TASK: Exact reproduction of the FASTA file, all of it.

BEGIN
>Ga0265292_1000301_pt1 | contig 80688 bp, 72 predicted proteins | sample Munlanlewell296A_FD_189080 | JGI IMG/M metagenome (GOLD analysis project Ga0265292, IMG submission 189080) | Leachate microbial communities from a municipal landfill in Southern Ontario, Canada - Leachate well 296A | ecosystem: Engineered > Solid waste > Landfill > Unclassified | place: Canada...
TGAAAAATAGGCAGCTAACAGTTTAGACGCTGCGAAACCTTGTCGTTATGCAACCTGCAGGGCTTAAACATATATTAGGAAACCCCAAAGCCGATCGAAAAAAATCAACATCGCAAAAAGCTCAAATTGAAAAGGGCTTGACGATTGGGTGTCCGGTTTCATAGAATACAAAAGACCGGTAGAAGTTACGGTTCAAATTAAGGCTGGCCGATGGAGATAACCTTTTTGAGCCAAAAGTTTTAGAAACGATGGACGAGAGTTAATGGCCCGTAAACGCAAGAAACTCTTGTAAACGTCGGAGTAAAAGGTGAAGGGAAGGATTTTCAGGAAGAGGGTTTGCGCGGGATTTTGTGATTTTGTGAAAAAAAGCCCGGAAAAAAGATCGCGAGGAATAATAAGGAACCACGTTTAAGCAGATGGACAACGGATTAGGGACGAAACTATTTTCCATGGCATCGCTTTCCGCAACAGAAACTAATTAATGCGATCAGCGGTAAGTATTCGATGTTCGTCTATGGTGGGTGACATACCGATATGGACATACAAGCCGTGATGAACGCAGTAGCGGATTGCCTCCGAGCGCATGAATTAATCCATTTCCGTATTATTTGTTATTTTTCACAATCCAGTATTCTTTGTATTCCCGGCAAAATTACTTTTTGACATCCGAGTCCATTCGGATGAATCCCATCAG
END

>Ga0265292_1000301_pt1 | contig 80688 bp, 72 predicted proteins | sample Munlanlewell296A_FD_189080 | JGI IMG/M metagenome (GOLD analysis project Ga0265292, IMG submission 189080) | Leachate microbial communities from a municipal landfill in Southern Ontario, Canada - Leachate well 296A | ecosystem: Engineered > Solid waste > Landfill > Unclassified | place: Canada...
TGAAAAATAGGCAGCTAACAGTTTAGACGCTGCGAAACCTTGTCGTTATGCAACCTGCAGGGCTTAAACATATATTAGGAAACCCCAAAGCCGATCGAAAAAAATCAACATCGCAAAAAGCTCAAATTGAAAAGGGCTTGACGATTGGGTGTCCGGTTTCATAGAATACAAAAGACCGGTAGAAGTTACGGTTCAAATTAAGGCTGGCCGATGGAGATAACCTTTTTGAGCCAAAAGTTTTAGAAACGATGGACGAGAGTTAATGGCCCGTAAACGCAAGAAACTCTTGTAAACGTCGGAGTAAAAGGTGAAGGGAAGGATTTTCAGGAAGAGGGTTTGCGCGGGATTTTGTGATTTTGTGAAAAAAAGCCCGGAAAAAAGATCGCGAGGAATAATAAGGAACCACGTTTAAGCAGATGGACAACGGATTAGGGACGAAACTATTTTCCATGGCATCGCTTTCCGCAACAGAAACTAATTAATGCGATCAGCGGTAAGTATTCGATGTTCGTCTATGGTGGGTGACATACCGATATGGACATACAAGCCGTGATGAACGCAGTAGCGGATTGCCTCCGAGCGCATGAATTAATCCATTTCCGTATTATTTGTTATTTTTCACAATCCAGTATTCTTTGTATTCCCGGCAAAATTACTTTTTGACATCCGAGTCCATTCGGATGAATCCCATCAG